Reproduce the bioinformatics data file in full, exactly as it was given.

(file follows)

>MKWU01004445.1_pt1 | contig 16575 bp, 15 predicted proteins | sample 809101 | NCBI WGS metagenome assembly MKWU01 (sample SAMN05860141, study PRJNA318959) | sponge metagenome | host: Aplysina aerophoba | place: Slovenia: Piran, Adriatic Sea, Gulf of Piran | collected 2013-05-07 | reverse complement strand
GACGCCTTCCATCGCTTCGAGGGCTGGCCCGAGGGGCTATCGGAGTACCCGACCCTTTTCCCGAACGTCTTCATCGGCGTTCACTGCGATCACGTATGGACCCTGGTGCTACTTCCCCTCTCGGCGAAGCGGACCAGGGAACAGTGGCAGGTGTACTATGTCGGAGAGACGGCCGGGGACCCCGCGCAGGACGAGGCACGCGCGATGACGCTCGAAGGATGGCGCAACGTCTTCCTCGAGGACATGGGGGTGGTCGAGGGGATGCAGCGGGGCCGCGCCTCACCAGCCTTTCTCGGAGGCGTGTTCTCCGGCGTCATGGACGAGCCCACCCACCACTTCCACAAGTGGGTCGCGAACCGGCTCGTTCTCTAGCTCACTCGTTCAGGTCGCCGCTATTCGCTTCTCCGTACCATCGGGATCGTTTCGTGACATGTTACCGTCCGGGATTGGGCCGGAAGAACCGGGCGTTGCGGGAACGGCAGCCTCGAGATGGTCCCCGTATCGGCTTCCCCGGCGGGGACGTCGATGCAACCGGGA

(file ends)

>MKWU01004445.1_pt1 | contig 16575 bp, 15 predicted proteins | sample 809101 | NCBI WGS metagenome assembly MKWU01 (sample SAMN05860141, study PRJNA318959) | sponge metagenome | host: Aplysina aerophoba | place: Slovenia: Piran, Adriatic Sea, Gulf of Piran | collected 2013-05-07 | reverse complement strand
GACGCCTTCCATCGCTTCGAGGGCTGGCCCGAGGGGCTATCGGAGTACCCGACCCTTTTCCCGAACGTCTTCATCGGCGTTCACTGCGATCACGTATGGACCCTGGTGCTACTTCCCCTCTCGGCGAAGCGGACCAGGGAACAGTGGCAGGTGTACTATGTCGGAGAGACGGCCGGGGACCCCGCGCAGGACGAGGCACGCGCGATGACGCTCGAAGGATGGCGCAACGTCTTCCTCGAGGACATGGGGGTGGTCGAGGGGATGCAGCGGGGCCGCGCCTCACCAGCCTTTCTCGGAGGCGTGTTCTCCGGCGTCATGGACGAGCCCACCCACCACTTCCACAAGTGGGTCGCGAACCGGCTCGTTCTCTAGCTCACTCGTTCAGGTCGCCGCTATTCGCTTCTCCGTACCATCGGGATCGTTTCGTGACATGTTACCGTCCGGGATTGGGCCGGAAGAACCGGGCGTTGCGGGAACGGCAGCCTCGAGATGGTCCCCGTATCGGCTTCCCCGGCGGGGACGTCGATGCAACCGGGA